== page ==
Over 100 artists will collaborate on an epic celebration of the 400th anniversary of the King James Bible to mark the opening of the Bush theatre’s inaugural season at its new home this autumn.
Ahead of her departure from the influential Shepherd’s Bush venue, current Artistic Director Josie Rourke announced that the Bush theatre will throw its new doors open with Sixty Six Books in October, before staging new plays The Kitchen Sink and Our New Girl in November and January respectively, and collaborating with theatre company Tamasha on drama Snookered in February.
In Sixty Six Books, 66 playwrights, poets, songwriters and novelists from 12 different countries, will respond to each of the 66 books in the Kings James Bible to create a unique cycle of performances. The impressive list of contributors includes Jeanette Winterson, Carol Ann Duffy, Billy Bragg, Neil LaBute and even the Archbishop of Canterbury, Rowan Williams. Rourke will work with a team of directors to present three hour, six hour and two 24 hour epic performances of the responses, with every room, corner and broom cupboard of the new venue put to use.
Following Sixty Six Books is the more conventionally staged The Kitchen Sink. Opening on 23 November (previews from 16 November), Bush Associate Playwright Tom Wells’s drama follows a family and their ever sinking dreams. While Martin’s milk float is falling apart, something is up with wife Kath’s sink. Billy is putting his hopes on art college and Sophie’s plan to become a Jiu-Jitsu teacher might be disappearing down the sink hole.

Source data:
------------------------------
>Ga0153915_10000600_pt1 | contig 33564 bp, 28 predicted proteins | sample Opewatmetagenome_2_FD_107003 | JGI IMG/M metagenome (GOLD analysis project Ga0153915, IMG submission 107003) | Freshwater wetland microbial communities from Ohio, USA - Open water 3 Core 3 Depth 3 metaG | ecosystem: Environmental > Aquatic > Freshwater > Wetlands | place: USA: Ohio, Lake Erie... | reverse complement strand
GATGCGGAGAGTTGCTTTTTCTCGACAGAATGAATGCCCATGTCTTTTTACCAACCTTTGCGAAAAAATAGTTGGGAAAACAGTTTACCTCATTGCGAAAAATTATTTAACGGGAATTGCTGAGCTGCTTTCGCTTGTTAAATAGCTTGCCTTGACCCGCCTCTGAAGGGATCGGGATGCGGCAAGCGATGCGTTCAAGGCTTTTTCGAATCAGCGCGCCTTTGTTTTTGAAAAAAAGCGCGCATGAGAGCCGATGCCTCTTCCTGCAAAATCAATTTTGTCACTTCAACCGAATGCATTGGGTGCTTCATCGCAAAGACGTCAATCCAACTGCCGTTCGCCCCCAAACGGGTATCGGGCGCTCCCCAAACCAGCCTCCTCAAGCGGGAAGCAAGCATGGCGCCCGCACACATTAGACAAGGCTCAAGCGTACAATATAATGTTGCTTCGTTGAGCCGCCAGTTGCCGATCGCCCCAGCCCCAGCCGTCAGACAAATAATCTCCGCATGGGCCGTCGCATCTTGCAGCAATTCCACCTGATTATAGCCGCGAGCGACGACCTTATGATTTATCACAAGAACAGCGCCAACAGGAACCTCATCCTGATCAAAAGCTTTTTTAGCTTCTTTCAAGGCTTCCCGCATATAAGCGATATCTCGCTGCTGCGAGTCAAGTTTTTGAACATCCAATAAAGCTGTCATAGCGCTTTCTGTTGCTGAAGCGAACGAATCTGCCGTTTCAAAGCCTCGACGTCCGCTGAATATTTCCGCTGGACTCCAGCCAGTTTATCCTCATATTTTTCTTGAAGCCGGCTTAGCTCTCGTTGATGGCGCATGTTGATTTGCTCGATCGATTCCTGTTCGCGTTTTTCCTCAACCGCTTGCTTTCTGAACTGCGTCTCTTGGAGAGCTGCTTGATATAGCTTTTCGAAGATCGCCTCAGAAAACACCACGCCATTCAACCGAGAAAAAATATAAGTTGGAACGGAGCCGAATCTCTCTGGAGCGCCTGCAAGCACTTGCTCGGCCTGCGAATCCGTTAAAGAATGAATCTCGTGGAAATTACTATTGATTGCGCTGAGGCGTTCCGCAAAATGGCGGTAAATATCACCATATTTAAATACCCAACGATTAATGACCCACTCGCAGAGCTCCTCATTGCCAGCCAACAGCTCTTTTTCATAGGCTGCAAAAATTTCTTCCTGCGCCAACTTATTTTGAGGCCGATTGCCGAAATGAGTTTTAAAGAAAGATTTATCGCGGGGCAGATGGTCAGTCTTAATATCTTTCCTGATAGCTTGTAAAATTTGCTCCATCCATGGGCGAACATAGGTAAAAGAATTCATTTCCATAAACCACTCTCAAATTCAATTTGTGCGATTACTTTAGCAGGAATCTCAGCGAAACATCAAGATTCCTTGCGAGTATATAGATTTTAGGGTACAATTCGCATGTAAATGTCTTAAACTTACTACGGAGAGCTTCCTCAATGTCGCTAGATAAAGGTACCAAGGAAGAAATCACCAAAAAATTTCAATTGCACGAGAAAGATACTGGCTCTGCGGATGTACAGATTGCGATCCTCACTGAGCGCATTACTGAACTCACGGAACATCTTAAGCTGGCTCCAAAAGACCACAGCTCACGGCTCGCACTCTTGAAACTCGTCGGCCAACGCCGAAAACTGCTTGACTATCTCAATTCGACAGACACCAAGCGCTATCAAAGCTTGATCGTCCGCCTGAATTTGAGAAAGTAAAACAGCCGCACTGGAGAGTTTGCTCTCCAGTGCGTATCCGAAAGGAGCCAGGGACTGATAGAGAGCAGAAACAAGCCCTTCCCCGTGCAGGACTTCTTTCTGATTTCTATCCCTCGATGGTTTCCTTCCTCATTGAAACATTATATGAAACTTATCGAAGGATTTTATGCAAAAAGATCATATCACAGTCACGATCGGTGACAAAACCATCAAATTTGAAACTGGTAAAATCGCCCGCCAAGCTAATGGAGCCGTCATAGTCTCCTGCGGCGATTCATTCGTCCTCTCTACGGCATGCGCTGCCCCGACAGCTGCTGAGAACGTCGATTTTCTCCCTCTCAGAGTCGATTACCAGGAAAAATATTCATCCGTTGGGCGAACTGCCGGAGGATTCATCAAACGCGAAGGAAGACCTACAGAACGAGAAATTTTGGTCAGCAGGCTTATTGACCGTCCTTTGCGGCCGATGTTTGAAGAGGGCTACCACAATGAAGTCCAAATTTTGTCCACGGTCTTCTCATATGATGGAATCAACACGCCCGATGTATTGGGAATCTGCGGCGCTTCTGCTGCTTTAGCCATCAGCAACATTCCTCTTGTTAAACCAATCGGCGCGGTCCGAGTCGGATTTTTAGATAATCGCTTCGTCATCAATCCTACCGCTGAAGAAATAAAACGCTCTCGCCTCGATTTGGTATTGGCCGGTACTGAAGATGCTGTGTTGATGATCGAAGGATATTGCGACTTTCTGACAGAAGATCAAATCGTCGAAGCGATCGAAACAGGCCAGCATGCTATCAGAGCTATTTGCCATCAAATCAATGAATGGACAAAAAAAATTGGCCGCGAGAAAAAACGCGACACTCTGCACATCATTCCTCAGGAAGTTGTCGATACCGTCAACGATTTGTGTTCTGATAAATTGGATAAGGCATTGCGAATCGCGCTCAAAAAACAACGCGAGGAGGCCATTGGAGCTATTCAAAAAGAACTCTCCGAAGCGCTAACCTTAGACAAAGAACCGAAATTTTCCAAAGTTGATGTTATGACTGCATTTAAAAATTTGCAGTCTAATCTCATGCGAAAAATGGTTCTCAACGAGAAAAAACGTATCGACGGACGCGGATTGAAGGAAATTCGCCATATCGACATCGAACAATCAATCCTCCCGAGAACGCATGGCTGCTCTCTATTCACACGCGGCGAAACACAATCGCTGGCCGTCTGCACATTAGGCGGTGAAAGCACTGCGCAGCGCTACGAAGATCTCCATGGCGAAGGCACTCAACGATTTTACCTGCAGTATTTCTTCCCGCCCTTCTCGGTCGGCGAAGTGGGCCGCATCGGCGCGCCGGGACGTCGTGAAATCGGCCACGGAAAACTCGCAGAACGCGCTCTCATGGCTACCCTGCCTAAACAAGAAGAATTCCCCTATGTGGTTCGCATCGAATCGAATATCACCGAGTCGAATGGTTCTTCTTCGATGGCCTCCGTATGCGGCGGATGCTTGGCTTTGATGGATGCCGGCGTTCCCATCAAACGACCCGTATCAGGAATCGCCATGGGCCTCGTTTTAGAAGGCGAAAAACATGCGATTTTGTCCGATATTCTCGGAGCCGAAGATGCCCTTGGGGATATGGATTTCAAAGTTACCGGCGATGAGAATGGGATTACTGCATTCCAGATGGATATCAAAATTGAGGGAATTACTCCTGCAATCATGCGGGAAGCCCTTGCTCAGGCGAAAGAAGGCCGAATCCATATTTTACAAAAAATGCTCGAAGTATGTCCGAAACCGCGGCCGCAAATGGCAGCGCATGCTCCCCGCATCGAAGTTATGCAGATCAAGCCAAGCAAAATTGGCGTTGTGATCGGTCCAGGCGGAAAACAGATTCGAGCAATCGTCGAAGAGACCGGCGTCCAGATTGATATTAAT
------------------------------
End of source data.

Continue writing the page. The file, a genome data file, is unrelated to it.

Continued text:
Well’s play will be directed by Tamara Harvey whose credits at the Bush theatre include forthcoming production Where’s My Seat?, Resilience and Whipping It Up. An Associate Director at the venue, Harvey is also currently working with Tim Rice on his forthcoming musical adaption of From Here To Eternity.
Nancy Harris’s Our New Girl plays from 12 January and is directed by Charlotte Gwinner (The Knowledge, 50 Ways To Leave Your Lover). A witty new thriller, Our New Girl looks behind the shiny door of Hazel Robinson’s perfect London home. When Hazel’s plastic surgeon husband embarks on a charitable quest to Haiti, he leaves her alone, heavily pregnant and faced with a failing business and a problem son. When a professional nanny arrives unannounced, Hazel finds her home under the shadow of a perfect stranger with a dark agenda.
Iqbal Khan (A Slight Ache, Landscape) will direct Ishy Din’s Snookered from 28 February (press night 29 February). Din’s drama probes into the lives of three young men and their fragile masculinity as they meet for the sixth anniversary of their friend T’s death. As they excavate the past and measure their own lives against T’s, secrets are revealed and allegiances shift as drinks are downed.
The theatre will also stage the two winning plays from its competition with ANGLE to find new London playwrights from 30 January to 11 February. Winners will be announced in September following a judging panel at the end of this month.